"Mindfulness Practice isn't just about escaping to some magical inner realm devoid of life's challenges. The Practice is about progressively opening your heart and calming your mind enough to engage Life directly, to be more fully Present in a kind, clear, and helpful way."

Your MMM Courtesy Wake Up Call! Musings on Life and Practice by a Long-time Student of Meditation.

Sunday, July 31, 2016

Heart Communication

“The intimacy that arises in listening and speaking truth is only possible 
if we can open to the vulnerability of our own hearts. ”
--- Tara Brach, True Refuge: Finding Peace and Freedom in Your Own Awakened Heart

"Aware of the suffering caused by unmindful speech and the inability to listen to others, I vow to cultivate loving speech and deep listening in order to bring joy and happiness to others 
and relieve others of their suffering....."
--- Thich Nhat Hanh
from the Fourth Precept of  the Tien Tiep Order



A friend who attended  the MMM Circle for the first time this week was struck by the openness displayed in the Circle that morning.

"Folks were so honest" she said with her eyes glowing,  "--painfully honest!" 

I smiled and thought, "Whoo hoo!" 

At that moment, I feel a deep gratitude for what emerges in the Mindfulness Circles each week.  

The opportunity to converse openly and honestly about what is nearest to our hearts and soul is a rare and precious thing today.  In the hustle bustle of our prototypically materialistic society, comparing notes on the Spiritual dimension of our lives doesn't happen all that much.  In fact, when I was a kid we were told not to ever talk about religion--or politics. 

Obviously, I didn't follow the rules.  I majored in political science in college--and have been an avid student of Spirituality for a long, long time.  The wisdom teachings that arise in the mystical traditions of all the world's religions and how they play out in the reality of our day to day lives in this world is profoundly interesting to me.  I can't think of anything I'd rather yak about.

Of course, communication, in it's true sense, is much more than conversation.  Communication happens on many levels.
(READ MORE) 

Sunday, July 24, 2016

I Swear

"I vow to understand living beings and their suffering, 
to cultivate compassion and loving kindness,
and to practice joy and equanimity."
Thich Nhat Hanh, from "Refuge Poem"

"Give me an F.....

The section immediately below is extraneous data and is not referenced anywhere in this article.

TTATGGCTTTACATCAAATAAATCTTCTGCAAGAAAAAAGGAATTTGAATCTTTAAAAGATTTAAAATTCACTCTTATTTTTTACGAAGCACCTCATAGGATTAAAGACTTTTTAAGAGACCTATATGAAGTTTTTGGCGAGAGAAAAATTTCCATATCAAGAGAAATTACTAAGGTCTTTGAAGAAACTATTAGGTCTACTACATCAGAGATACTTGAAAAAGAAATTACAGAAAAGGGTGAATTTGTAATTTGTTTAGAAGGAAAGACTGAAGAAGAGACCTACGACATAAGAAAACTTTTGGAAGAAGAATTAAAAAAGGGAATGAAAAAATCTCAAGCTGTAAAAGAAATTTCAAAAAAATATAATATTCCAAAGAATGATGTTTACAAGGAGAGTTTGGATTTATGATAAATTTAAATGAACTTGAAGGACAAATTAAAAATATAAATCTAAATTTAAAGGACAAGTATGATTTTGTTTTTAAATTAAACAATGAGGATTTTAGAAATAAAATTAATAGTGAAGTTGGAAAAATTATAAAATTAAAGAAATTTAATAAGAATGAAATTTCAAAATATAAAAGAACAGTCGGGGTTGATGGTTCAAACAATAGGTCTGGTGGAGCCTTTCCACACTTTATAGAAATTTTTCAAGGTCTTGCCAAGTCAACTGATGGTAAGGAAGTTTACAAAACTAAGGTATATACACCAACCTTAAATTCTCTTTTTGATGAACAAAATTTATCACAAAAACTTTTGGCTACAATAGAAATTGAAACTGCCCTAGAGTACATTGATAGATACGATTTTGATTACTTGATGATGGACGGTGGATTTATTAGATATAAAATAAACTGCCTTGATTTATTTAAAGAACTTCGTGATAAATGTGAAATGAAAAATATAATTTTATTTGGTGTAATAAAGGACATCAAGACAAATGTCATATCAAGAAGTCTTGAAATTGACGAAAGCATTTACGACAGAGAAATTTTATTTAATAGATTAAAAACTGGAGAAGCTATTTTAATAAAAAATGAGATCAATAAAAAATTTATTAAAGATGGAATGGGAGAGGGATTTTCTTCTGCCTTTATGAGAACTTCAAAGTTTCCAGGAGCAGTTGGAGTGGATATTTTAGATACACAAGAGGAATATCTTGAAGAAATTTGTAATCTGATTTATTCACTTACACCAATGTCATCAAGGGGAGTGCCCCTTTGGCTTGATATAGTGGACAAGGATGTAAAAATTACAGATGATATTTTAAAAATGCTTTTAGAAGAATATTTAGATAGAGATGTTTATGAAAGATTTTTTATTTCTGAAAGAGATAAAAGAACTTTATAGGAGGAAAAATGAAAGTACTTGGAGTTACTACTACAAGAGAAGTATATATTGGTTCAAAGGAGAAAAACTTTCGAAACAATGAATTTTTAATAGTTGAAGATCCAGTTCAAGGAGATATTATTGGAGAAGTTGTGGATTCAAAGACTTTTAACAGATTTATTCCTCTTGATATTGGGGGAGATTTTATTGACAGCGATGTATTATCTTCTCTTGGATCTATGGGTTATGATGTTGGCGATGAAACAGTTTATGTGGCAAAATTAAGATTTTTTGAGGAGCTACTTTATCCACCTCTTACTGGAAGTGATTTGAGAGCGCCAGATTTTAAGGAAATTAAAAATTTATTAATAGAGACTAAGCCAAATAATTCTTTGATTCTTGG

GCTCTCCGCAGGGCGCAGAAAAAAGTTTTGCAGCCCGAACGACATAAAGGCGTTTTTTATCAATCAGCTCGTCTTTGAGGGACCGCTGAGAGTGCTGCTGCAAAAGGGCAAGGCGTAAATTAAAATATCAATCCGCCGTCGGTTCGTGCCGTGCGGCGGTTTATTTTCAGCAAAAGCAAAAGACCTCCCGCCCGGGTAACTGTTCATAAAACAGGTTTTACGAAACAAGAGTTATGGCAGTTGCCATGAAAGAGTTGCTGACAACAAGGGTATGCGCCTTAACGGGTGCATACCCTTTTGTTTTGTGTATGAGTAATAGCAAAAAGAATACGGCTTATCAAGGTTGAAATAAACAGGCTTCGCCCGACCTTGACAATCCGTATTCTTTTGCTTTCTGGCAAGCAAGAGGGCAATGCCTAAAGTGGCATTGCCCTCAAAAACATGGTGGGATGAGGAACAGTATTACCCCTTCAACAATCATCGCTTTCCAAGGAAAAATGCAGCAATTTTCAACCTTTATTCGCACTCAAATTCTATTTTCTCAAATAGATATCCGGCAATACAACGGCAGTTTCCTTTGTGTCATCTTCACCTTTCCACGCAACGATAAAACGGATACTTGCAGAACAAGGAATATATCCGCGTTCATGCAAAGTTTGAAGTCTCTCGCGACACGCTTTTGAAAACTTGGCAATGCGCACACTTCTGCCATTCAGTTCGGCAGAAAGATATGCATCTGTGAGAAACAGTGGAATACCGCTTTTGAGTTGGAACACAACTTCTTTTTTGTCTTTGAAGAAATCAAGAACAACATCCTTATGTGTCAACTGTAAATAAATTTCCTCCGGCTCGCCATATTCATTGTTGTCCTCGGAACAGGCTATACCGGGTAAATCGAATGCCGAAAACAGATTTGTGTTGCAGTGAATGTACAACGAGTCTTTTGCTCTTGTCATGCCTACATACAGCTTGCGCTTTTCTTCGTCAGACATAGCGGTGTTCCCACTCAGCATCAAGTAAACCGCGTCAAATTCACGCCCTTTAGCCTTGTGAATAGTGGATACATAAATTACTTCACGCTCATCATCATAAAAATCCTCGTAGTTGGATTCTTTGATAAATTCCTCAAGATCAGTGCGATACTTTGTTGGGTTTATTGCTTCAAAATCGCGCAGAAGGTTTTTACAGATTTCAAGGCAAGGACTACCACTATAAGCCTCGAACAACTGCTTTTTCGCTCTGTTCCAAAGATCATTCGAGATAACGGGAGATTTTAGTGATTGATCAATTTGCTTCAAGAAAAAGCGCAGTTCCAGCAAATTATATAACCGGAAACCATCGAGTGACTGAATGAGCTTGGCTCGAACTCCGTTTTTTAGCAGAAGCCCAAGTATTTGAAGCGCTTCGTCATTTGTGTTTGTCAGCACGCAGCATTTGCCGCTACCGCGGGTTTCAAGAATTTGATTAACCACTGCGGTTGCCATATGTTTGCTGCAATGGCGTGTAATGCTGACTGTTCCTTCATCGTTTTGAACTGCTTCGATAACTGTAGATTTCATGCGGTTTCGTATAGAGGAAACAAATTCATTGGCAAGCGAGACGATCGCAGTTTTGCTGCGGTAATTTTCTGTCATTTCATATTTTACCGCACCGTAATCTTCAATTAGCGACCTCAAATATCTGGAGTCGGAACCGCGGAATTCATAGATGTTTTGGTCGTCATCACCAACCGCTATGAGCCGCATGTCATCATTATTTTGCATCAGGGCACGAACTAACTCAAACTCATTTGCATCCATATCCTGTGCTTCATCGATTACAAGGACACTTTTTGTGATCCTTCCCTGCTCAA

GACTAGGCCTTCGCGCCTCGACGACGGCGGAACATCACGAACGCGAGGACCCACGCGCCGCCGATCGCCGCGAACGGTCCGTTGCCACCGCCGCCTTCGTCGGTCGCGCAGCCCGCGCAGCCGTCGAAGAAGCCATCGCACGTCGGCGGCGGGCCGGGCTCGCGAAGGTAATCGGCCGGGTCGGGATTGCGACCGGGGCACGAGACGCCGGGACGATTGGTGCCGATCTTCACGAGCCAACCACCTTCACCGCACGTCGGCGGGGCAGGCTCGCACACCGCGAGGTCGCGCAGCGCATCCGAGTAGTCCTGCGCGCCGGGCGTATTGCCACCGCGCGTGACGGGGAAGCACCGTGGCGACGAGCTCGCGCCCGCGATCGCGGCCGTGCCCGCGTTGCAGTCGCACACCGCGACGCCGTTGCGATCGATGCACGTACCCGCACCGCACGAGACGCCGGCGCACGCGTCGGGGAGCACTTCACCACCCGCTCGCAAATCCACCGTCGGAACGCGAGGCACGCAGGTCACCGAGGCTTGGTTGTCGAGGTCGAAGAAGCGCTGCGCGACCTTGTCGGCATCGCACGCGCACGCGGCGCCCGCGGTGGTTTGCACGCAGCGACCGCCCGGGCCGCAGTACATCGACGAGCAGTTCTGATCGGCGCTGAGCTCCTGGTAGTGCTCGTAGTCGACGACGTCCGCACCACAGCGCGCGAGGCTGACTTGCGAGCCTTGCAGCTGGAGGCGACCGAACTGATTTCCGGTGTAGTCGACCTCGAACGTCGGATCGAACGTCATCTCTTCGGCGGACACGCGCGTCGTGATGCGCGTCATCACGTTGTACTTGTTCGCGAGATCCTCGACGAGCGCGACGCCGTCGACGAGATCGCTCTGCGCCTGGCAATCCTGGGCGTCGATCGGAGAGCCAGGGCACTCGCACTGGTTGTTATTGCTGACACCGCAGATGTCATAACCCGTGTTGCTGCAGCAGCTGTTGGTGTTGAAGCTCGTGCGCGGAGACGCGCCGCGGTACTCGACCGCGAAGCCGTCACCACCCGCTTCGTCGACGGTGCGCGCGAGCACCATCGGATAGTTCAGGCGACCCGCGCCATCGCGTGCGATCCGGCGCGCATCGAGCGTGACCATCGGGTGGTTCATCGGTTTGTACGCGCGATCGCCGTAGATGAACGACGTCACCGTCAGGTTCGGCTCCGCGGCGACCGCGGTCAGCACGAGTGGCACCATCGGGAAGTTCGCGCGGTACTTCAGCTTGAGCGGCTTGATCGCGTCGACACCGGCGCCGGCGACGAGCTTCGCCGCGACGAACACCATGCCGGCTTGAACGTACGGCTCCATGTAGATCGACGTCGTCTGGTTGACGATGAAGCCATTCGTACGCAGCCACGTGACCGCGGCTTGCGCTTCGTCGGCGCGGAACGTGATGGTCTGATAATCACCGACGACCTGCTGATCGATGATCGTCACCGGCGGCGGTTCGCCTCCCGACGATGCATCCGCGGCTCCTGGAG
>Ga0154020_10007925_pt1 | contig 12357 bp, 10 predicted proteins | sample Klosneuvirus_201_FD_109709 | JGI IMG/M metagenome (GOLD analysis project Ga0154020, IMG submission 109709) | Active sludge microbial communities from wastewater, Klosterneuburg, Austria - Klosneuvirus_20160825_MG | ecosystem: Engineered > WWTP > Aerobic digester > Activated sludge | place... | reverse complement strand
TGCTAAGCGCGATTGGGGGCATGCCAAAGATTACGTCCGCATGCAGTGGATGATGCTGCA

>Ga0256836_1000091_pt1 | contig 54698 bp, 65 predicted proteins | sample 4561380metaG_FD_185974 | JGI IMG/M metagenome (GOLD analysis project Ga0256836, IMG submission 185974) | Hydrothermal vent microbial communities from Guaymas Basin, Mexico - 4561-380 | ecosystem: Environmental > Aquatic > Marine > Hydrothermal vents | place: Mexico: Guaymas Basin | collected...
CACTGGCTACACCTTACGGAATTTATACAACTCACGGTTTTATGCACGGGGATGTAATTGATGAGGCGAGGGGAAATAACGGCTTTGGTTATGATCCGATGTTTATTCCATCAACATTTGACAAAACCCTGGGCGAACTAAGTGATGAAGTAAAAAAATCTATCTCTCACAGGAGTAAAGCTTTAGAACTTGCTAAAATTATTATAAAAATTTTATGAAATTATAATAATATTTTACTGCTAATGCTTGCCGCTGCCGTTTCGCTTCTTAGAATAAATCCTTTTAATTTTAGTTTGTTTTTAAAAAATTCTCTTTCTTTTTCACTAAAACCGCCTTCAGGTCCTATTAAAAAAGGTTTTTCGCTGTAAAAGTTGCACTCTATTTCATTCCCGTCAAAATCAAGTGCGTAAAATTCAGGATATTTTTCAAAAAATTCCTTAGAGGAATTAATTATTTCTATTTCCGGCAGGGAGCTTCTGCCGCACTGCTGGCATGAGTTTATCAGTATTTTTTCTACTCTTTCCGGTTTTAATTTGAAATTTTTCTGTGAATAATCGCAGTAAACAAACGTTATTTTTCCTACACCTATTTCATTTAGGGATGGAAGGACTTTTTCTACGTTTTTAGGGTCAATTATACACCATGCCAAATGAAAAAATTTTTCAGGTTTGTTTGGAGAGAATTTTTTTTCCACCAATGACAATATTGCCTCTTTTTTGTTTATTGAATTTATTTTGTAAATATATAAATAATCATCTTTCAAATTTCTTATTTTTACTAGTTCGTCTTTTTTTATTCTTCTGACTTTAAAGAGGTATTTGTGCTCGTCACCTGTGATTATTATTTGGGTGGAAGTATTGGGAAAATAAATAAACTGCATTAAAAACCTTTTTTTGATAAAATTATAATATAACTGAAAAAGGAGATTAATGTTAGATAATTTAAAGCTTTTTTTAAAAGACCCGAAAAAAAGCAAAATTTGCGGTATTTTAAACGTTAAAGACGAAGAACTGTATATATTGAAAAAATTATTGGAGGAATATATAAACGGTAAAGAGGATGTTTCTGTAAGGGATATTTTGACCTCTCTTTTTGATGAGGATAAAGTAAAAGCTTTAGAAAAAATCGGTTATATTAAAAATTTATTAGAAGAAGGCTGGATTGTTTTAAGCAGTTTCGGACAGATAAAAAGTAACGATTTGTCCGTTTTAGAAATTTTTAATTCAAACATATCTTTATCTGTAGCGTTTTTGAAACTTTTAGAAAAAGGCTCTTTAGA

Give me a U.............."
Country Joe McDonald, Introduction to "I Feel Like I'm Fixin' To Die Rag"


I swear.  Sometimes a lot.  It can be embarrassing. 

Although I usually refrain from allowing those "four letter words" to roll out of my mouth when I'm upset, the closer I get to a spontaneous expression of awe and joy and gratitude for the Absolute Wonder of Life, the more likely am I to launch forth an "F bomb" -- usually in its forms as an adjective or adverb. 
(For example: How F***ing cool is that?)

I guess, more than anything, this tendency to be somewhat foul-mouthed shows my true colors.  I am the prototypical product of the 1960's.  I was a high school freshman in 1960 and I graduated from college in 1969.  Words that burned my ears at age 13 rolled out of my mouth freely when I was 23.  Although I began practicing yoga and meditation during that final year of the decade, it didn't seem to effect the language that had become part of my normal vocabulary during my years in college.

To a whole bunch of us back then, napalm seemed profane and obscene.  Launching F bombs?  Not so much.  

In fact, "colorful" language, like colorful clothing, long hair,  and psychotropic drugs, was an integral part of the youth culture.  We were intent on breaking the monochrome norms of a mainstream society that appeared to be worshipping the false gods of materialism, competition, consumerism, environmental degradation and warfare.  So called "polite society" was praising Jesus in one breath and supporting the extermination of people halfway around the planet with the other.  

WTF!?

We chose, instead,  to pursue a life based on the values of freedom, peace and love.  For many of us, "Thy will be done on Earth as it is in Heaven" wasn't just something that folks were supposed to recite in church on Sunday.  We believed we were supposed to be living that way every day as best we could!   

And, as opposed to those folks who we saw as the purveyors of hypocritical peity,  we were intent on having some serious fun along the way.  A bit of "foul mouth" sometimes spiced things up.  As one of my guiding lights, the late Stephen Gaskin, put it at the time: "We're out to raise hell -- in the Bodhisattvic sense."  

So, how does swearing fit into this picture?
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Sunday, July 17, 2016